Hundreds of thousands of Catalans took to the streets of Barcelona on Tuesday in an unprecedented show of mass support for autonomy from Madrid, blaming Spain’s economic crisis for dragging their wealthy region down.
Surging unemployment and financial disarray have stoked a fever of separatism in Catalonia, a comparatively prosperous part of Spain, whose leaders say their wealth is being sucked dry by the central government.
Crowds waved red and yellow striped Catalan flags — one of the oldest still in use in Europe — and sang the Catalan anthem on a national day marking the conquest of Catalonia by Spanish King Philip V in 1714 after a 13-month siege of Barcelona.
The central government said the crowd was 600,000 strong. Catalan police gave figures as high as 1.5 million.
Marchers said the sheer size of the crowd — swollen with people from around the region who descended on its capital in bright sunshine — would at last make Madrid hear their message.
“This is a blow for the government. People like me came from everywhere. I don’t think they were expecting something as big,” said 53-year-old Teresa Cabanes, who traveled from Santa Coloma de Gramanet, on the outskirts of Barcelona, to march. “We feel that the central government is fooling with us. We Catalans are giving away a lot of money to Spain.”
The huge volume of people overwhelmed the mobile phone network, which shut down for hours under the strain. Marchers who had attended Catalan national day rallies for decades, including others that attracted hundreds of thousands, said it was the biggest they could recall.
The march ended after nightfall without any incident and no people were arrested, police said.
The show of anger and ethnic pride will play into the hands of regional authorities, who are trying to force the central government to yield control over taxes raised in Catalonia.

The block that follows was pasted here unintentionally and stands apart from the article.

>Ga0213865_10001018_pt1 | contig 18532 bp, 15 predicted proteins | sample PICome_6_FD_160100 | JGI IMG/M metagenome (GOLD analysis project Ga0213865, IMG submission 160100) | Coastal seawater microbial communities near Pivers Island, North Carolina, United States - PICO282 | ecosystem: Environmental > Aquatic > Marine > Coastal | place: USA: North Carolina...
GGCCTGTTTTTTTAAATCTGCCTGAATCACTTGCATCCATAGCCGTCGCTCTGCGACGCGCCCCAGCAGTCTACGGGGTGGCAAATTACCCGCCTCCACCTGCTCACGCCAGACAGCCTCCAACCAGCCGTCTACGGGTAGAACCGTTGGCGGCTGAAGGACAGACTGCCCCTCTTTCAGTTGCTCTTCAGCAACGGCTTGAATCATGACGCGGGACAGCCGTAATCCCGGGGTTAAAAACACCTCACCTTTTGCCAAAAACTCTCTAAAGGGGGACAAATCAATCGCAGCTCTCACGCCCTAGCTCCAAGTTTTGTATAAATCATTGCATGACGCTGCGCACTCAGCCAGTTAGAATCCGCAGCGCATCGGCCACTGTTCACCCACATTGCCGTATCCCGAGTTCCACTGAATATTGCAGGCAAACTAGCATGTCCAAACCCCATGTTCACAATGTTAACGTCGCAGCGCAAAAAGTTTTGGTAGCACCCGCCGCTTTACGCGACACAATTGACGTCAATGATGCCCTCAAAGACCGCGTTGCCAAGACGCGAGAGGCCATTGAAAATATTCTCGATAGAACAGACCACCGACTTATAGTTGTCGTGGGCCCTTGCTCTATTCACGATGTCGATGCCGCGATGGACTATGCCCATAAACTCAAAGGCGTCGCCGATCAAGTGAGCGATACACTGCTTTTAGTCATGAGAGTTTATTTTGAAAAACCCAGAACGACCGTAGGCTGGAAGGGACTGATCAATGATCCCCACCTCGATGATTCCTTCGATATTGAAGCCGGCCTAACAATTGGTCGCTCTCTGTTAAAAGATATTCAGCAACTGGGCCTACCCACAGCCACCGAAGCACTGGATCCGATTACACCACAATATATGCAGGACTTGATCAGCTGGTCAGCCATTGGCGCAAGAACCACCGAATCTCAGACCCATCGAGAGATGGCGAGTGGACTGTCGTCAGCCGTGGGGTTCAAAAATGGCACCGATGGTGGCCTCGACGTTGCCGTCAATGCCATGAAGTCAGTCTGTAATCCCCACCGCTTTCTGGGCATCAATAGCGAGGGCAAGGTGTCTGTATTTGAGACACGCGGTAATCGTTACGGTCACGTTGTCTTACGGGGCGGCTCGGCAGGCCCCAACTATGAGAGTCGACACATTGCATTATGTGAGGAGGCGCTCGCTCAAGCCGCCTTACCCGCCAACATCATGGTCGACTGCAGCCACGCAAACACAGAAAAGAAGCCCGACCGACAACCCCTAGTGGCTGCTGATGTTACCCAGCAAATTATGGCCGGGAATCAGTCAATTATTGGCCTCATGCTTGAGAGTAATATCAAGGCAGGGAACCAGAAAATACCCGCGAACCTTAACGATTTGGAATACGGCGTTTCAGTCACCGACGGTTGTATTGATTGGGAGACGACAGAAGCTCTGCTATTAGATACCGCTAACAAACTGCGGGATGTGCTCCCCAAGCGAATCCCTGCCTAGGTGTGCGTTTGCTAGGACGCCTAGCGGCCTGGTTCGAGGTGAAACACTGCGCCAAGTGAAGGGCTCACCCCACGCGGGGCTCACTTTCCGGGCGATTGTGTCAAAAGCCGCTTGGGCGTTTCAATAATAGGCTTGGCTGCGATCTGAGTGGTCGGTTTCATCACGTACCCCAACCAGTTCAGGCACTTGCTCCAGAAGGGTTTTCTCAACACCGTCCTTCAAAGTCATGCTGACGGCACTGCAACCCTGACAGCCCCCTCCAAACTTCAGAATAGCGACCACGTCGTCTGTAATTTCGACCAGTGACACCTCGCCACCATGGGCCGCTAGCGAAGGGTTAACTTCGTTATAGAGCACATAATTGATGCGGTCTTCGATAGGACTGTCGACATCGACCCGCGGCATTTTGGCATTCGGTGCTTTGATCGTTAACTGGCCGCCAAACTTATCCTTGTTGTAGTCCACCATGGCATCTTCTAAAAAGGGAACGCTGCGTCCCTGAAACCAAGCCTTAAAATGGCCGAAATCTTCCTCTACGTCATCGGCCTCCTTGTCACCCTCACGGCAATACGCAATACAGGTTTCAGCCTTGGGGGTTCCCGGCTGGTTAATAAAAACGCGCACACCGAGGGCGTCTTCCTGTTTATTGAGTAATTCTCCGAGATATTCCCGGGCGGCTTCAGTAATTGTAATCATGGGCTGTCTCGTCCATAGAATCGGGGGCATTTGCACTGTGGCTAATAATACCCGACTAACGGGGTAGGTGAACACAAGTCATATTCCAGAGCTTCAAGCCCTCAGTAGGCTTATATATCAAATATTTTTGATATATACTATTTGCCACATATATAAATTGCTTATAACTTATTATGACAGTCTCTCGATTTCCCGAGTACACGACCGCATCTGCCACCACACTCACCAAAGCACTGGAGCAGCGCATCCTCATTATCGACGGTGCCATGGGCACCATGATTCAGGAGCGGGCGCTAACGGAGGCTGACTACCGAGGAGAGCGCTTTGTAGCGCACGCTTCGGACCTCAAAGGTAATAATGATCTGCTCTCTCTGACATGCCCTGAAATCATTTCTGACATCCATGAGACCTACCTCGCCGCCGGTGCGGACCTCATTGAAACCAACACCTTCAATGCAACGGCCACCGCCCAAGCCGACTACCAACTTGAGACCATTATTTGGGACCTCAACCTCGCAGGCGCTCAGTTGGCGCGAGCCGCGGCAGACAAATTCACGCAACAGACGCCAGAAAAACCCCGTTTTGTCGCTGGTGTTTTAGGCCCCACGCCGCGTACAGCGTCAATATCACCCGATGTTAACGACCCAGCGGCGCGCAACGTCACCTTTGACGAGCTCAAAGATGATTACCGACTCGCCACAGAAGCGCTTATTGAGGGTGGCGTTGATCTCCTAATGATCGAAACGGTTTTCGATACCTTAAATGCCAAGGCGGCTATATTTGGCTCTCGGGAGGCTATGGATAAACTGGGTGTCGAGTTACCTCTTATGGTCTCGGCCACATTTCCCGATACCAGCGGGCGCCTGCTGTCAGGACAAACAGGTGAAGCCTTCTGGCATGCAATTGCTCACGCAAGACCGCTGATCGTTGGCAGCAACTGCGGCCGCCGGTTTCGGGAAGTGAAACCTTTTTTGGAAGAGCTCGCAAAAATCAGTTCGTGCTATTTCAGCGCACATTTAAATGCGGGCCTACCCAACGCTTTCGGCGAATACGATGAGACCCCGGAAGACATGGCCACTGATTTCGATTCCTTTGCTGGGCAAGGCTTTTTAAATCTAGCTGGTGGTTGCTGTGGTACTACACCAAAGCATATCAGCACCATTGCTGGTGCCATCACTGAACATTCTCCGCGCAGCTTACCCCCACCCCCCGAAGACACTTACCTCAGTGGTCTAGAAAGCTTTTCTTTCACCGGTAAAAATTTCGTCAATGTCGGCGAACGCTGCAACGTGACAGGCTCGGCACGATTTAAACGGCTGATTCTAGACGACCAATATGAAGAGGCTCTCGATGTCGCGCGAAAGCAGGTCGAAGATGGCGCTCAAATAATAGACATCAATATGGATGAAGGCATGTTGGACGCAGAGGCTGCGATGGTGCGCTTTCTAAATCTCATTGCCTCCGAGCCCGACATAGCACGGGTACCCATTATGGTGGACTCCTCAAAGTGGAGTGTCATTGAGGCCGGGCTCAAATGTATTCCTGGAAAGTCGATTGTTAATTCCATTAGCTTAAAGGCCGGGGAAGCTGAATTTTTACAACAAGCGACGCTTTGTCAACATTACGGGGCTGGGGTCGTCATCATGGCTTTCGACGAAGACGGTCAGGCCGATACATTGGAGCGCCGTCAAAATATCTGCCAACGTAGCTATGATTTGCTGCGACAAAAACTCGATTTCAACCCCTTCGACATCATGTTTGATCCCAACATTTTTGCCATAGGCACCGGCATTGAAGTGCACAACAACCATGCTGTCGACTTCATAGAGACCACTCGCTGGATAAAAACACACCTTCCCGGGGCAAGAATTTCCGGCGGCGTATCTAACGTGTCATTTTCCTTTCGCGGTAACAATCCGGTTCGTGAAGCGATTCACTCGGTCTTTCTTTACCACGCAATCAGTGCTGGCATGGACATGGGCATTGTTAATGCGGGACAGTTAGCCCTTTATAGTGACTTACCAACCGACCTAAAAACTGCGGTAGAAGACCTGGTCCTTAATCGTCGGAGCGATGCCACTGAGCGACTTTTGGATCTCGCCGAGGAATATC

Catalans speak a language similar to, but distinct from, the Castilian Spanish spoken in the rest of Spain. The region accounts for 15 percent of Spain’s population, but 20 percent of its economy.
With Spain’s economy in free fall due to the eurozone debt crisis, Catalans complain of paying billions of euros more in taxes than they receive back from Madrid, even as their regional government has been forced to fire workers and cut services.
The region’s president, Artur Mas, has suggested he could seek independence if he is not given more control over tax raised from Catalonia.
“If we cannot reach a financial agreement, the road to freedom for Catalonia is open,” he said on Tuesday.
Mas did not attend the march, but said he backed it in spirit.
The annual Diada holiday is typically commemorated with a fiesta in the Catalan capital, with song, dance and a floral offerings to Rafael Casanova, a hero of the siege, but the outpouring on Tuesday was a sign that the economic crisis has transformed issues of cultural identity into a mainstream political movement bent on autonomy.
A poll by the regional government in July showed for the first time that more than half of Catalonia’s population favors independence.
For Mas and his nationalist Convergence and Union party, that translates into demands for control over taxes.
When Spain returned to democracy in the mid-1970s, regions such as Catalonia and the Basque Country saw a vibrant resurgence of their culture and languages that had been crushed during the dictatorship of Francisco Franco.